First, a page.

Thursday, November 09, 2006

Dying Light by Stuart MacBride

Author: Stuart Macbride
ISBN # 0007193157
Publisher: Harper Collins
First Published: 2006
432 pages
Rating: 9/10

The Blurb:
This is a new Logan McRae thriller from the author of Cold Granite. It's summertime in the Granite City: the sun is shining, the sky is blue, and people are dying! It starts with a prostitute, stripped naked and beaten to death down by the docks - the heart of Aberdeen's red light district. For DS Logan MacRae, it's a bad start to another bad day. Only a few short months ago, he was the golden boy of Grampian police. But one botched raid later, he's palmed off on a DI everyone knows is a jinx, waiting for the axe to fall with all the other rejects in the 'Screw-up Squad'. Logan's not going to take it lying down. He's determined to escape DI Steel and her unconventional methods, and the best way to do that is to crack the case in double-quick time. But Rosie Williams won't be the only one making an unscheduled trip to the morgue. Across the city, six people are burning to death in a petrol-soaked squat, the doors and windows screwed shut from the outside. And despite Logan's best efforts, it's not long before another prostitute turns up on the slab! Stuart MacBride's characteristic grittiness, gallows humour and lively characterisation are to the fore in his un-put-down-able second novel, confirming his status as the rising star of crime fiction.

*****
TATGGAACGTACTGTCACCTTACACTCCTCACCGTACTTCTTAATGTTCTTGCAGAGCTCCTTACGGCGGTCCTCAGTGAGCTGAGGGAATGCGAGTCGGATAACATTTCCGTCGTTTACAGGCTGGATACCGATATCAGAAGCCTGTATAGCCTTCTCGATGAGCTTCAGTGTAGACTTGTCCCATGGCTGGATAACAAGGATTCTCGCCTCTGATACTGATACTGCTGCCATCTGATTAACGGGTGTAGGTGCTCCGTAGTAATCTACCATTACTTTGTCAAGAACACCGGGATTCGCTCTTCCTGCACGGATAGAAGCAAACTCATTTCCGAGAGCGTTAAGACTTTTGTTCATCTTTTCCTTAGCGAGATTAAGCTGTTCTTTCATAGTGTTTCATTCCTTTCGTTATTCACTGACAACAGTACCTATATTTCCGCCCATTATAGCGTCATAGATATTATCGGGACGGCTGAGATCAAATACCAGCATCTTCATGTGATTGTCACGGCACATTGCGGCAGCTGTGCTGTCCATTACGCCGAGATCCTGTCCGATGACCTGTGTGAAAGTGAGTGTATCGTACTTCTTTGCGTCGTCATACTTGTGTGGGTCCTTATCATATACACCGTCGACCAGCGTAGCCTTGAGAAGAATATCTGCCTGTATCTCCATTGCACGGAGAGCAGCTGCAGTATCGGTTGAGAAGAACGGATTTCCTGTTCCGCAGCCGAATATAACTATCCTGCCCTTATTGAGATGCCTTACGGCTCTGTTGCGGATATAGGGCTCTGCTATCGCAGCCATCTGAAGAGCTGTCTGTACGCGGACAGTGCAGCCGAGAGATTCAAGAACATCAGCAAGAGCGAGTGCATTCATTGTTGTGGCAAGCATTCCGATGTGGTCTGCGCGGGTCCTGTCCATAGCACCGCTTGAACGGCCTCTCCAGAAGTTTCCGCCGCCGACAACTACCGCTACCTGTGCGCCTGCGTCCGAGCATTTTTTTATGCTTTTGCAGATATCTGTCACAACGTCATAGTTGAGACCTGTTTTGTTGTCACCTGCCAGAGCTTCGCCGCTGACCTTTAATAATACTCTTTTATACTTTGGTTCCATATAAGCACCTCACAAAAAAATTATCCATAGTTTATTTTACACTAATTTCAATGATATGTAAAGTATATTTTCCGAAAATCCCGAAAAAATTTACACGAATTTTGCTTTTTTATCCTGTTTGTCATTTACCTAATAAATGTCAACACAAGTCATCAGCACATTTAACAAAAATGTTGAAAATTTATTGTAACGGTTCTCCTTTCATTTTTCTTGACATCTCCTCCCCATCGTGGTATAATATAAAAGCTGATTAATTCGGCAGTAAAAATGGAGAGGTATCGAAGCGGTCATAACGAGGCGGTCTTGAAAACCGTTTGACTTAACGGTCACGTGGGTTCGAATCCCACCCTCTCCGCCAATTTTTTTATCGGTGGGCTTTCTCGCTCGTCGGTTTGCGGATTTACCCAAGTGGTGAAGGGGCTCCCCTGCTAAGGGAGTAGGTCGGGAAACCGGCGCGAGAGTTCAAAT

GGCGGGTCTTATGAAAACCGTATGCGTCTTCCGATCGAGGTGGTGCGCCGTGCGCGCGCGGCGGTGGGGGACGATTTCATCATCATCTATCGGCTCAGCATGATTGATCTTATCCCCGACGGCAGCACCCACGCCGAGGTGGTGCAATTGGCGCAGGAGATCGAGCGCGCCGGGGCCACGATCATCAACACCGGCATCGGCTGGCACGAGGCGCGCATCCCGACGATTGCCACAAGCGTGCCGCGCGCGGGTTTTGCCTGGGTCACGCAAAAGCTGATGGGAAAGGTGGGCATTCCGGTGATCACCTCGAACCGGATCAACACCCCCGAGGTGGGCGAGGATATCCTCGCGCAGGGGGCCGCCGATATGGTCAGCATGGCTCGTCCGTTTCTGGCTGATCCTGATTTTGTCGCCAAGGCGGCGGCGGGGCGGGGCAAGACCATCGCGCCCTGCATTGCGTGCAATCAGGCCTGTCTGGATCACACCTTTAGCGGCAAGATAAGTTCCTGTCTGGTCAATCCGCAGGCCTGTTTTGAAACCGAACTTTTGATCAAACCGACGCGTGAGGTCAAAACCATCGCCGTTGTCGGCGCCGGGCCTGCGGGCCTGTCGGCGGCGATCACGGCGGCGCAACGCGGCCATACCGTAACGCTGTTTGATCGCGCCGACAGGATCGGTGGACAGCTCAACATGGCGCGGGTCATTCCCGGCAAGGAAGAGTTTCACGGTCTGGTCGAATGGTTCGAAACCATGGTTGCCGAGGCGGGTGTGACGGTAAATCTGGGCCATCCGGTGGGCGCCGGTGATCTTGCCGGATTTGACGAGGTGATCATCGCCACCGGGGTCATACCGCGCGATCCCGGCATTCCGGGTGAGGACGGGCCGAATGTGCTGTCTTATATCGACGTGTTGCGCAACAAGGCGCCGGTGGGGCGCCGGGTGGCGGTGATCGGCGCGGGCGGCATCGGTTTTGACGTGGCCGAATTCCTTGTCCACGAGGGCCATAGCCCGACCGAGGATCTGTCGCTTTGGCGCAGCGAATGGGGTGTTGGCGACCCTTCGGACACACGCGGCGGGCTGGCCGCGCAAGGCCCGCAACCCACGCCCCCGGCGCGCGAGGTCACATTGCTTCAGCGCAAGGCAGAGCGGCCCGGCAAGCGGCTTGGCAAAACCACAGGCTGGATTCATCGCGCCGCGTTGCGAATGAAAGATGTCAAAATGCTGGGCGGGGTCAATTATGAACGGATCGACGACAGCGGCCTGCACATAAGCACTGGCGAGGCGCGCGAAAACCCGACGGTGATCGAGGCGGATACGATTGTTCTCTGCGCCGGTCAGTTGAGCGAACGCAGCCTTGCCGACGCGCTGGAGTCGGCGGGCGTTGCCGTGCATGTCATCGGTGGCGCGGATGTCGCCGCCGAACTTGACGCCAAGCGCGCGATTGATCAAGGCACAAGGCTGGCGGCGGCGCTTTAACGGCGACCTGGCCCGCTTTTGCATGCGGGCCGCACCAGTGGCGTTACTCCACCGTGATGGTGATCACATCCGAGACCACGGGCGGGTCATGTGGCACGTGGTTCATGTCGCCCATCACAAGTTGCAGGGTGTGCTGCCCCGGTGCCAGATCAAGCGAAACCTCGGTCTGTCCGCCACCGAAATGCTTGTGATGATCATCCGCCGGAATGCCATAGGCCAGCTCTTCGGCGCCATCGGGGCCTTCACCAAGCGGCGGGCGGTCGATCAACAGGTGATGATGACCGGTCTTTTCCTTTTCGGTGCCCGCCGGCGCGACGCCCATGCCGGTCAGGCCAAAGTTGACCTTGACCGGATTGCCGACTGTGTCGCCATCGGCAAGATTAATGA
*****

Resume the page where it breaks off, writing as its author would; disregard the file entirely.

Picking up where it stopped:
The Review:
This is the second novel by Stuart MacBride and is a sequel to the excellent Cold Granite. I’ll admit to being a tiny bit biased as, once again, this novel is set in Aberdeen, which is home to me, so I recognised all the locations as well as the people, but familiarity only counts for an insignificantly small part of my overall rating.

Thankfully, this time round, it’s set during the summer (Cold Granite’s setting was the run-up to Christmas, so the weather was, understandably, appalling, even if that is a cliché in connection with Aberdeen), so the descriptions of the sparkling buildings and Aberdonians wandering about in short-sleeved shirts, soaking up the sunshine (yes, there was still some rain, but in moderation this time!) during the daylight hours, and tottering about in skimpy outfits during nights on the town (although, to be fair, young Aberdonian women do that in the foulest of weather – we’re dead hard up North!).

The writing is as tense as it was in the prequel, leading one to believe that this will be characteristic of Macbride in future offerings; his characters are developed more fully here as we have already been introduced to them prior to this, but this could still easily be read without having first delved into Cold Granite, although there are references to past events. The plot is finely tuned and MacBride does not make the rookie mistake of having the entire police department focus on just one single crime – there’s a lot happening here, keeping everyone on their toes and making this a gripping read.

As a follow-up to an exciting debut, MacBride has proven that he can sustain the suspense and should become a forced to be reckoned with within the crime fiction genre – I can highly recommend giving him a try.


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